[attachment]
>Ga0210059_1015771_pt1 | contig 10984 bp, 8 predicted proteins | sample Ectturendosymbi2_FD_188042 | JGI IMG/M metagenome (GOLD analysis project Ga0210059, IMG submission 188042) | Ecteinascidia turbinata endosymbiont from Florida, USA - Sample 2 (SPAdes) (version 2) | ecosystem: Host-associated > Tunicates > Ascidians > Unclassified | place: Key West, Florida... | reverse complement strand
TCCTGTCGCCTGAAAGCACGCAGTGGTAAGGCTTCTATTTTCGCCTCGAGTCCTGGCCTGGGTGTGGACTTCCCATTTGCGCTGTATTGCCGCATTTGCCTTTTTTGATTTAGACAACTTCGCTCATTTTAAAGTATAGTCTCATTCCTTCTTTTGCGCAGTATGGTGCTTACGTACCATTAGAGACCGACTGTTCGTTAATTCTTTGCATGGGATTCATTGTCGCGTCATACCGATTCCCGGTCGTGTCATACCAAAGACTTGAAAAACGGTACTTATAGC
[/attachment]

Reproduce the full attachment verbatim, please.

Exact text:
>Ga0210059_1015771_pt1 | contig 10984 bp, 8 predicted proteins | sample Ectturendosymbi2_FD_188042 | JGI IMG/M metagenome (GOLD analysis project Ga0210059, IMG submission 188042) | Ecteinascidia turbinata endosymbiont from Florida, USA - Sample 2 (SPAdes) (version 2) | ecosystem: Host-associated > Tunicates > Ascidians > Unclassified | place: Key West, Florida... | reverse complement strand
TCCTGTCGCCTGAAAGCACGCAGTGGTAAGGCTTCTATTTTCGCCTCGAGTCCTGGCCTGGGTGTGGACTTCCCATTTGCGCTGTATTGCCGCATTTGCCTTTTTTGATTTAGACAACTTCGCTCATTTTAAAGTATAGTCTCATTCCTTCTTTTGCGCAGTATGGTGCTTACGTACCATTAGAGACCGACTGTTCGTTAATTCTTTGCATGGGATTCATTGTCGCGTCATACCGATTCCCGGTCGTGTCATACCAAAGACTTGAAAAACGGTACTTATAGC